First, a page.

DURBAN, South Africa -- Goalkeeper Soumaila Diakite made two saves in the shootout as Mali ousted host South Africa in the African Cup of Nations quarterfinals with a 3-1 win on penalties on Saturday.
It came down to penalties after they drew 1-1 in regulation and were scoreless in extra time.
"This victory means a lot to everyone in Mali," captain Seydou Keita said, with his nation's flag wrapped around him. "This is an emotional moment for me and this team. We did our job today as we were expected to do, we fought hard."
Tokelo Rantie opened the scoring for South Africa in regulation with a close-range shot in the 31st minute and Keita netted the equalizer with a header in the 58th to send the match into extra time.
Midfielders Dean Furman and May Mahlangu had their shots saved by Diakite, and striker Lehlohonolo Majoro sent his shot wide for Mali to reach the semifinals a second straight time.
"Obviously there's major disappointment now," Furman said. "We allowed them to equalize but then we battled so hard for the rest of the game. To lose on penalties the way we did is heartbreaking."
Cheick Diabate, Adama Tamboura and Mahamane Traore scored Mali's goals in the shootout, while Siphiwe Tshabalala was the lone South African to find the net.
"I picked my spot, I said that I was going to go there, I had practiced going there," Furman said. "Got to give credit to the keeper, he guessed right and saved it."
Majoro had to score to keep the hosts alive but his shot missed way right, silencing the nearly 50,000 local supporters in Moses Mabhida Stadium.
Diakite was playing only because regular starter Mamadou Samassa was suspended after receiving yellow cards in the previous two matches. He stopped both penalty shots by diving to his right and deflecting the ball wide.
"A lot of things didn't go our way," South Africa goalkeeper Itumeleng Khune said. "Credit must go to their keeper."
Mali has reached the semis for the fourth time in the last seven editions. It was eliminated by Ivory Coast last year before finishing third.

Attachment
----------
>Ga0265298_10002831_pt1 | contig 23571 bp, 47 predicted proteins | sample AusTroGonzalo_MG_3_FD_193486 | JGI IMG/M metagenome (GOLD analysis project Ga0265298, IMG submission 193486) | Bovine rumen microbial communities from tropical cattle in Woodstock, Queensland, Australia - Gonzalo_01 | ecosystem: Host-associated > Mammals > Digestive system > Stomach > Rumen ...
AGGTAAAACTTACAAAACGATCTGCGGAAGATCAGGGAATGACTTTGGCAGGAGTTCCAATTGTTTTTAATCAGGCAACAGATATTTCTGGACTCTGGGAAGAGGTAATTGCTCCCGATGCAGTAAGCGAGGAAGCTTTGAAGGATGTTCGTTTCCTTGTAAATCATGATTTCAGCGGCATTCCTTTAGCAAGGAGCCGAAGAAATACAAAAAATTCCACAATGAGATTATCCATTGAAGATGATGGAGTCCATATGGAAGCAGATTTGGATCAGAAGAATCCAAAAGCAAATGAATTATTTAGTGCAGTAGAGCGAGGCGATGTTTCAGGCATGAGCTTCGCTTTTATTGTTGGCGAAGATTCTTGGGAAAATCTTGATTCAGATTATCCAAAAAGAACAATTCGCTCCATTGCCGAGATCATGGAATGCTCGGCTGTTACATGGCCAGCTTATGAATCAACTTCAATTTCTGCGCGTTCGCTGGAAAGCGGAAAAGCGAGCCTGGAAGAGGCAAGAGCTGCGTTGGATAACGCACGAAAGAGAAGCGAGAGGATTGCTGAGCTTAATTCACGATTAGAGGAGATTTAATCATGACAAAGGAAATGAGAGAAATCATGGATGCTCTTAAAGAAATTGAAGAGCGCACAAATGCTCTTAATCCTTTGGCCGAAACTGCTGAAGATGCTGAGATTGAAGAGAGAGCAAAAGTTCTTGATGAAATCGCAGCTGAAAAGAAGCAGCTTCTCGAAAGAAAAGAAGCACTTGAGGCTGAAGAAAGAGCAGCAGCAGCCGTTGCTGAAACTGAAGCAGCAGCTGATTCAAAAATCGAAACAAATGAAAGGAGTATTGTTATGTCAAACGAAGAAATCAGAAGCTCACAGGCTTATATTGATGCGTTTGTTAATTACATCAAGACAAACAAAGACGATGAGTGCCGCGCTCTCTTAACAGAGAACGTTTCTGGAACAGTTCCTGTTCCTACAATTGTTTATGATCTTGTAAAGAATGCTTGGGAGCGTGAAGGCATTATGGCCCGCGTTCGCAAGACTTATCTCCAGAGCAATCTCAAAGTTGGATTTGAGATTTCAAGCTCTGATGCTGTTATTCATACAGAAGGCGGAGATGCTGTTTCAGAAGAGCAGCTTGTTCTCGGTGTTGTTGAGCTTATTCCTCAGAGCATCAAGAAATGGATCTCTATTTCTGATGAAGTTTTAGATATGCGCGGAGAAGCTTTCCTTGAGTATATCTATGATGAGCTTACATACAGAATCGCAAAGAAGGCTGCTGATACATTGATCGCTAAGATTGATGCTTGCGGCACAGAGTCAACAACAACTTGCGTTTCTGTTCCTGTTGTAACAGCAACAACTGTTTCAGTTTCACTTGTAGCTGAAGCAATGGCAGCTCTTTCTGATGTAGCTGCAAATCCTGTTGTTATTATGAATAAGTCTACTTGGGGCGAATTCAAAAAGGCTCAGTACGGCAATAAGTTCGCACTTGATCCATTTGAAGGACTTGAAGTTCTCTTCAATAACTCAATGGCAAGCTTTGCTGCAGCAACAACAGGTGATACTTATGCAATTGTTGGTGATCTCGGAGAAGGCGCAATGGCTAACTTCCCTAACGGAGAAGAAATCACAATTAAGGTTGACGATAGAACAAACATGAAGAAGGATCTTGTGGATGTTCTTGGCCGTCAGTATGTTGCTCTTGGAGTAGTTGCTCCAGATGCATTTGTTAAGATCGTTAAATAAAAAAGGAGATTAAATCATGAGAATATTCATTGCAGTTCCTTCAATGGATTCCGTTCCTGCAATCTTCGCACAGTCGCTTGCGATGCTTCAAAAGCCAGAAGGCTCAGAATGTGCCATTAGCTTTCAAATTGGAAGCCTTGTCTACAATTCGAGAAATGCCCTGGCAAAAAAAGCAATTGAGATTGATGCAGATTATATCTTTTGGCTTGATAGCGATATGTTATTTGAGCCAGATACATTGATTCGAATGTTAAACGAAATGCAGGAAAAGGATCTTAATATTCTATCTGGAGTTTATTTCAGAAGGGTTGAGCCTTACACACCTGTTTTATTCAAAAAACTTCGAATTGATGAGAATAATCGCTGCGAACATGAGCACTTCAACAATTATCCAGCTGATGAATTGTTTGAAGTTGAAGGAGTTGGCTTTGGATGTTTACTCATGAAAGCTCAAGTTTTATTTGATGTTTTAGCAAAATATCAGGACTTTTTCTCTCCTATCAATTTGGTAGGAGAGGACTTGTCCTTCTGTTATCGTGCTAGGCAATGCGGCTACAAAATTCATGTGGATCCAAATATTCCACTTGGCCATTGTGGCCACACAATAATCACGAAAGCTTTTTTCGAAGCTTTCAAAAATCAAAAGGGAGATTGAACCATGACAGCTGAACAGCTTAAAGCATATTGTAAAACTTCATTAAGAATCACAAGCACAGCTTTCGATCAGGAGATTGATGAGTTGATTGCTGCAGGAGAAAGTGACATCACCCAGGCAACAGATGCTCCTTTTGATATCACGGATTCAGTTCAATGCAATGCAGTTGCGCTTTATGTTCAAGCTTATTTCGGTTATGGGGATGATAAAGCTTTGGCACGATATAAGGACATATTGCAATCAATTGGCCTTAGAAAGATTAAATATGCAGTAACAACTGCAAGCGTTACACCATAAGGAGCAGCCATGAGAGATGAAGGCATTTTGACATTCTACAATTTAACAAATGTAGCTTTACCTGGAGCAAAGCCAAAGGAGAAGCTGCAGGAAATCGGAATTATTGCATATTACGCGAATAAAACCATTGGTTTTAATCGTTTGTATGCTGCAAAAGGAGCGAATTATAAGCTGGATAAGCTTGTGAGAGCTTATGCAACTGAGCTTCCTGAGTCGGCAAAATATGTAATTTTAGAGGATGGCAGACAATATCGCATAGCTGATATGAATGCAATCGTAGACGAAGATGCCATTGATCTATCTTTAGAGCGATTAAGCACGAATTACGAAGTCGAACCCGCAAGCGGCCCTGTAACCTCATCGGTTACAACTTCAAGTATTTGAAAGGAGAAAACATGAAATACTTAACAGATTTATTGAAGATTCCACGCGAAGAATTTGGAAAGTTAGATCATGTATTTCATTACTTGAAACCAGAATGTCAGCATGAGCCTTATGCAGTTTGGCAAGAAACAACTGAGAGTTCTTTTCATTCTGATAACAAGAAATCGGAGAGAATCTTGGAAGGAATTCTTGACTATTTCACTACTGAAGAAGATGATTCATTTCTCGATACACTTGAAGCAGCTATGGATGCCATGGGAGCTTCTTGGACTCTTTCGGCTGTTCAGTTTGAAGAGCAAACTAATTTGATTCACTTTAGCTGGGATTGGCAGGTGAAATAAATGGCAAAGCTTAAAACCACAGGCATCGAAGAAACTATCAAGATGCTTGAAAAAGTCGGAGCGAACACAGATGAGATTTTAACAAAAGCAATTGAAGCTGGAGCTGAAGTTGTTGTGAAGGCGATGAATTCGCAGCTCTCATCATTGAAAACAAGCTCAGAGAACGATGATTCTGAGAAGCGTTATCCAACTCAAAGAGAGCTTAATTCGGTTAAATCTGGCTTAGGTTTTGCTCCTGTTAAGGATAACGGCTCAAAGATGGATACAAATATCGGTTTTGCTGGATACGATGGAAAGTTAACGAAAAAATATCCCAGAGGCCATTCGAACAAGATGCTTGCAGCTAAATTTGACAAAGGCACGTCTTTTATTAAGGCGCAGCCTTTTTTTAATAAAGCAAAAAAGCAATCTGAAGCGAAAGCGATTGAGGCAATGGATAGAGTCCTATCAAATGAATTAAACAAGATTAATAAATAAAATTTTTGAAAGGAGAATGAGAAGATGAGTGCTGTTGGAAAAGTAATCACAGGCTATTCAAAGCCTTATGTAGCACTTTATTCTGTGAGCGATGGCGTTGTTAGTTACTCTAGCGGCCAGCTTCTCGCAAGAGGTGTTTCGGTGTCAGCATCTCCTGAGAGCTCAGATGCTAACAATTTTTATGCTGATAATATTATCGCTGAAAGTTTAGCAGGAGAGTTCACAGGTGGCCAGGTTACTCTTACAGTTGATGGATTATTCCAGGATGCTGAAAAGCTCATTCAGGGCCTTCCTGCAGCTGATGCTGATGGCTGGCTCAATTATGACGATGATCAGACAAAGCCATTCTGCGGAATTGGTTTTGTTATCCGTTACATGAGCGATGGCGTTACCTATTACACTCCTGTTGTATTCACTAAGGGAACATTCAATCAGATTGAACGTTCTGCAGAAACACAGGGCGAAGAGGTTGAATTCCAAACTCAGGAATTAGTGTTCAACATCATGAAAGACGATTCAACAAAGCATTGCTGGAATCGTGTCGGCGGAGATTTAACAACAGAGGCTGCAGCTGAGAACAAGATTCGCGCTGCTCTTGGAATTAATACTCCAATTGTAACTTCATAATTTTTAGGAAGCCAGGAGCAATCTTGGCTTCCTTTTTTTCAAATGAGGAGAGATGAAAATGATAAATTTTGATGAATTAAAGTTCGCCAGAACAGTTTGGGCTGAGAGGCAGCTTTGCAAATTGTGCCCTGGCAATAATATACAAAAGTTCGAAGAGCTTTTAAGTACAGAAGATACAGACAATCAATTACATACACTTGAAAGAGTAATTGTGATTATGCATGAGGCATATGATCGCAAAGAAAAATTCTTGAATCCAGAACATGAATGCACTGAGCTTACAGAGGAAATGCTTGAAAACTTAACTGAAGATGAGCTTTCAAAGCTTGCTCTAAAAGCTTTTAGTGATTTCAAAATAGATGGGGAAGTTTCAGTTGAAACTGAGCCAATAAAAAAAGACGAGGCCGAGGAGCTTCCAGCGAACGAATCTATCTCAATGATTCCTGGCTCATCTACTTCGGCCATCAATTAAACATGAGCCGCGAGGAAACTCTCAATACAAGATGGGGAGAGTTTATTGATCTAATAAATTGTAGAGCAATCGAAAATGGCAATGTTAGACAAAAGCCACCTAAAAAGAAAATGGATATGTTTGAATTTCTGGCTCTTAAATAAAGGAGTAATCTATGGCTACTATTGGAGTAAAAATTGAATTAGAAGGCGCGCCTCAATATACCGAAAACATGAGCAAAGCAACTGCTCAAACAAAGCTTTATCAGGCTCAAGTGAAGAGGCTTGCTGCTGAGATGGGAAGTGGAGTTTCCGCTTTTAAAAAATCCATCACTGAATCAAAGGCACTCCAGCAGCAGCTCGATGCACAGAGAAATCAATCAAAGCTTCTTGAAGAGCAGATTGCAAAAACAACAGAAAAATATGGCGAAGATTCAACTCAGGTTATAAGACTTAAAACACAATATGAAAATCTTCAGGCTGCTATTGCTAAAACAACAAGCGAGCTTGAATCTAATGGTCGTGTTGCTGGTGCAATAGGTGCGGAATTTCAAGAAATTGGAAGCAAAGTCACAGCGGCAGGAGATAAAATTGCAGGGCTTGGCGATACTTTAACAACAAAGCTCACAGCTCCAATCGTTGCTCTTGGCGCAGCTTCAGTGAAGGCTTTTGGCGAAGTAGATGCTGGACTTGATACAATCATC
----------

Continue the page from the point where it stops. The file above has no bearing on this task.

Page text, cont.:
"The South African team was very tough to play against," Mali coach Patrice Carteron said. "My players showed high levels of concentration."
Mali will play either Ivory Coast or Nigeria, who play their quarterfinal on Sunday in Rustenburg. Ghana beat Cape Verde 2-0 in the first quarterfinal earlier Saturday. Burkina Faso and Togo also play on Sunday.
The last time South Africa made it to the semifinals was in 2000, when it lost to eventual runner-up Nigeria. The South Africans had been second in the previous edition, in 1998, and lifted its only trophy two years before that, as hosts.
South Africa entered this year's tournament without a lot of public support after disappointing results in the buildup. A lacklustre 0-0 draw against newcomer Cape Verde in the opener didn't help much. The fans came on board after improved performances in the final group matches but the team was not able to keep its run alive.
"We lost with pride, dignity and passion," South Africa coach Gordon Igesund said. "We have proven that we can match anybody. We played a team that is ranked third in Africa and we matched them and dominated them. There had to be a loser today, it had to be us on penalties."
South Africa was the only non-West African team left in the tournament.
The quarterfinal was mostly even at the Moses Mabhida but South Africa got closer to the Mali net throughout. Mali pressed forward after conceding the goal but didn't threaten much. With the teams visibly tired in extra time, few chances were produced by either side.
Mali came into Saturday's match motivated by news that parts of the northern region of the country had been liberated in an ongoing conflict and were able to watch the team's previous match on television.
At last year's tournament, Mali reached the last four in Gabon and Equatorial Guinea while a coup unfolded back home. It eliminated co-host Gabon to reach the semifinals then.